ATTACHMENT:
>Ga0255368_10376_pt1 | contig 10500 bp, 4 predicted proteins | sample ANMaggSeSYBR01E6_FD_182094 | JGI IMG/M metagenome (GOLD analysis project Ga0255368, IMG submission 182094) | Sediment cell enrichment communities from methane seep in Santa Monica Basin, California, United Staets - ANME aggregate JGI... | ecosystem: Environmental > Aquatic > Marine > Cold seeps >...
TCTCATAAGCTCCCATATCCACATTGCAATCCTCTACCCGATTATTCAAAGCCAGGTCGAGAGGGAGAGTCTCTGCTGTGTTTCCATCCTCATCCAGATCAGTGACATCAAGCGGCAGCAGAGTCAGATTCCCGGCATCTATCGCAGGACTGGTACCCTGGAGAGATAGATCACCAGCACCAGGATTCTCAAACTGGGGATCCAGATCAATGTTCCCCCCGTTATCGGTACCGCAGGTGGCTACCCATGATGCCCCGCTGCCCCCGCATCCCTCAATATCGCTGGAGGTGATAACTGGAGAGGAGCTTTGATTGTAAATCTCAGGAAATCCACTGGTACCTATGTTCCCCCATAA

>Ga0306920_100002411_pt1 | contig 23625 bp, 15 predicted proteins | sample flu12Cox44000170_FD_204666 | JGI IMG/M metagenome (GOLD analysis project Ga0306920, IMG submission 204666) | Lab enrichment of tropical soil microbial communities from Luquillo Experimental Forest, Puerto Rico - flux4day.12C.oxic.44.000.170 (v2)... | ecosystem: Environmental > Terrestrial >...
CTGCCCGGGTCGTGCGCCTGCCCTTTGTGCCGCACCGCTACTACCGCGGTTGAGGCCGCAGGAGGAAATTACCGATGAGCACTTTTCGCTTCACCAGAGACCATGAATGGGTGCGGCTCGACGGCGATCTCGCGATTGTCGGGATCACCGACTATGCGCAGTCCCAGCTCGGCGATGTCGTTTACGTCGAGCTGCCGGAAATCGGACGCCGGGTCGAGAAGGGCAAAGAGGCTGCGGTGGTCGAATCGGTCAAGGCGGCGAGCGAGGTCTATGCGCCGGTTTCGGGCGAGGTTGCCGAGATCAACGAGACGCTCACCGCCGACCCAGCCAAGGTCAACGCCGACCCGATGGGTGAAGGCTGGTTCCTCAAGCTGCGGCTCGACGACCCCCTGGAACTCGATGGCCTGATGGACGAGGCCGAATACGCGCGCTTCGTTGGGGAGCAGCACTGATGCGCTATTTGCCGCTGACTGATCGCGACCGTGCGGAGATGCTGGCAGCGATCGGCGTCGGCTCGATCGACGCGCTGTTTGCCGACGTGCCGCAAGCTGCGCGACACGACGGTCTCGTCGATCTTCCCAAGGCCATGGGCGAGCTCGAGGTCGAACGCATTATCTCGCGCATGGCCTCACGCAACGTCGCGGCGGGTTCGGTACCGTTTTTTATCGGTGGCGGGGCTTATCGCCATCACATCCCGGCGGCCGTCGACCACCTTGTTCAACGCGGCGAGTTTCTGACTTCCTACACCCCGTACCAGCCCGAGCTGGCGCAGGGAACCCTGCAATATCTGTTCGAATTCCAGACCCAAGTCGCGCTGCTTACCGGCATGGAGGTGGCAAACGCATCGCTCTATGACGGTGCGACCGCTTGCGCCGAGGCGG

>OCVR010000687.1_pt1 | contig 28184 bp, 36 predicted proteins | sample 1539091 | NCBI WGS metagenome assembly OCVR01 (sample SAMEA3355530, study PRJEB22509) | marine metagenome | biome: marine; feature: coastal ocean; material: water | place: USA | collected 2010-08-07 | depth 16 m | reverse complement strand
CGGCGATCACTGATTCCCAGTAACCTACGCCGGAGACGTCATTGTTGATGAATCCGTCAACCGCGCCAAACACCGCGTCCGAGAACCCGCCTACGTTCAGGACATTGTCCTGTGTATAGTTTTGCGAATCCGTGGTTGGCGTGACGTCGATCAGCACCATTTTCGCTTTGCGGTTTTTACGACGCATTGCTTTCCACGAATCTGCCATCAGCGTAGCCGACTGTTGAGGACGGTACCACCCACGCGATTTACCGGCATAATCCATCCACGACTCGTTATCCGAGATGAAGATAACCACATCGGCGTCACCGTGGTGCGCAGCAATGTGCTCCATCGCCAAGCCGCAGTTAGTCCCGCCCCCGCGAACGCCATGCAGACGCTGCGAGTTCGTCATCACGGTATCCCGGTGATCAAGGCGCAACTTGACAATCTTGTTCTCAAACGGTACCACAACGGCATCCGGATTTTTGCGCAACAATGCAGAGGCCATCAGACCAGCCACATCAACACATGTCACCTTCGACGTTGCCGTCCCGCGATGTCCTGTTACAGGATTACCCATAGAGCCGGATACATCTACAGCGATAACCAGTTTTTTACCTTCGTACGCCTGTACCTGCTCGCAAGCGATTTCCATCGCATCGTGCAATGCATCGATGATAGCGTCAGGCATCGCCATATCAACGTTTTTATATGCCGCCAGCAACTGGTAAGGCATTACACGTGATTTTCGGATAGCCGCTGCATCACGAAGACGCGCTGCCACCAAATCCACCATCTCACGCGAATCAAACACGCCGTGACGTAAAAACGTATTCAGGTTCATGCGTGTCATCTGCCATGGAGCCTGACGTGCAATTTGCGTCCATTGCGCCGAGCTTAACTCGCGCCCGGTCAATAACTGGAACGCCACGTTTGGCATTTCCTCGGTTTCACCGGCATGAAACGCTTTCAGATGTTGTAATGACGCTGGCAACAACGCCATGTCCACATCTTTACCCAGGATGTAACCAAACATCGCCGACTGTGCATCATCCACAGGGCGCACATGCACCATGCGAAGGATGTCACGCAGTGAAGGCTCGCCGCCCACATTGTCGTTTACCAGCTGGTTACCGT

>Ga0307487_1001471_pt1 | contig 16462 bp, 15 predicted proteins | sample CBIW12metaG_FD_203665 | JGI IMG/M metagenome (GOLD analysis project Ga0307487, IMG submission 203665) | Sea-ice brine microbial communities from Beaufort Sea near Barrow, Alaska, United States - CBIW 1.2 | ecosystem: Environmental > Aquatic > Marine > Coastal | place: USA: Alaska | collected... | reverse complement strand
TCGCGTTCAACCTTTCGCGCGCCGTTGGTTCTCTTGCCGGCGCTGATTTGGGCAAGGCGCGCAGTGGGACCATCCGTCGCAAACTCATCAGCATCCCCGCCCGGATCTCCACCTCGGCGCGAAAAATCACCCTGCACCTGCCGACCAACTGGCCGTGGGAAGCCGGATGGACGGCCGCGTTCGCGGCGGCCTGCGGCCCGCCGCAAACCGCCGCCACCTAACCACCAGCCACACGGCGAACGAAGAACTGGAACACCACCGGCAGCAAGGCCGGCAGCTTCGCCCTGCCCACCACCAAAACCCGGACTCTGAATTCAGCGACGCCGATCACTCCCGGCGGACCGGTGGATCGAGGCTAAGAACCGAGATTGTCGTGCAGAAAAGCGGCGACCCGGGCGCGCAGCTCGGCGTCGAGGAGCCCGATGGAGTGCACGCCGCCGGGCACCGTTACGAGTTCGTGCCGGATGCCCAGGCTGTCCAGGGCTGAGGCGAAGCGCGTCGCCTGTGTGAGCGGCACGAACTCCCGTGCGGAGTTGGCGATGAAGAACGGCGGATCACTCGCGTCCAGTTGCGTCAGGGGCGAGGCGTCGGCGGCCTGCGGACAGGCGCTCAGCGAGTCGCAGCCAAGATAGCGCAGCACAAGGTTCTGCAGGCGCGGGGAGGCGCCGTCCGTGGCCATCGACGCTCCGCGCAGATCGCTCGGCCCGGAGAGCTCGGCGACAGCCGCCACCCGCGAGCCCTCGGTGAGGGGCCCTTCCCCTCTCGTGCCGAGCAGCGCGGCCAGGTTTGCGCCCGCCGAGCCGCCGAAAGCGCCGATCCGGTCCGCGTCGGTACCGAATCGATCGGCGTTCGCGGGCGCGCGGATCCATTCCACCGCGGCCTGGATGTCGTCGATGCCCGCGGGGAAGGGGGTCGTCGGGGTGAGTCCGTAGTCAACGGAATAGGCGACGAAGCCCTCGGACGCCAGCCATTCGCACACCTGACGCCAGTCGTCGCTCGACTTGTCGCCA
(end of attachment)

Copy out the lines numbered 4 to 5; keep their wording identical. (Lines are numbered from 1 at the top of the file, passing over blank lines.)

CTGCCCGGGTCGTGCGCCTGCCCTTTGTGCCGCACCGCTACTACCGCGGTTGAGGCCGCAGGAGGAAATTACCGATGAGCACTTTTCGCTTCACCAGAGACCATGAATGGGTGCGGCTCGACGGCGATCTCGCGATTGTCGGGATCACCGACTATGCGCAGTCCCAGCTCGGCGATGTCGTTTACGTCGAGCTGCCGGAAATCGGACGCCGGGTCGAGAAGGGCAAAGAGGCTGCGGTGGTCGAATCGGTCAAGGCGGCGAGCGAGGTCTATGCGCCGGTTTCGGGCGAGGTTGCCGAGATCAACGAGACGCTCACCGCCGACCCAGCCAAGGTCAACGCCGACCCGATGGGTGAAGGCTGGTTCCTCAAGCTGCGGCTCGACGACCCCCTGGAACTCGATGGCCTGATGGACGAGGCCGAATACGCGCGCTTCGTTGGGGAGCAGCACTGATGCGCTATTTGCCGCTGACTGATCGCGACCGTGCGGAGATGCTGGCAGCGATCGGCGTCGGCTCGATCGACGCGCTGTTTGCCGACGTGCCGCAAGCTGCGCGACACGACGGTCTCGTCGATCTTCCCAAGGCCATGGGCGAGCTCGAGGTCGAACGCATTATCTCGCGCATGGCCTCACGCAACGTCGCGGCGGGTTCGGTACCGTTTTTTATCGGTGGCGGGGCTTATCGCCATCACATCCCGGCGGCCGTCGACCACCTTGTTCAACGCGGCGAGTTTCTGACTTCCTACACCCCGTACCAGCCCGAGCTGGCGCAGGGAACCCTGCAATATCTGTTCGAATTCCAGACCCAAGTCGCGCTGCTTACCGGCATGGAGGTGGCAAACGCATCGCTCTATGACGGTGCGACCGCTTGCGCCGAGGCGG

>OCVR010000687.1_pt1 | contig 28184 bp, 36 predicted proteins | sample 1539091 | NCBI WGS metagenome assembly OCVR01 (sample SAMEA3355530, study PRJEB22509) | marine metagenome | biome: marine; feature: coastal ocean; material: water | place: USA | collected 2010-08-07 | depth 16 m | reverse complement strand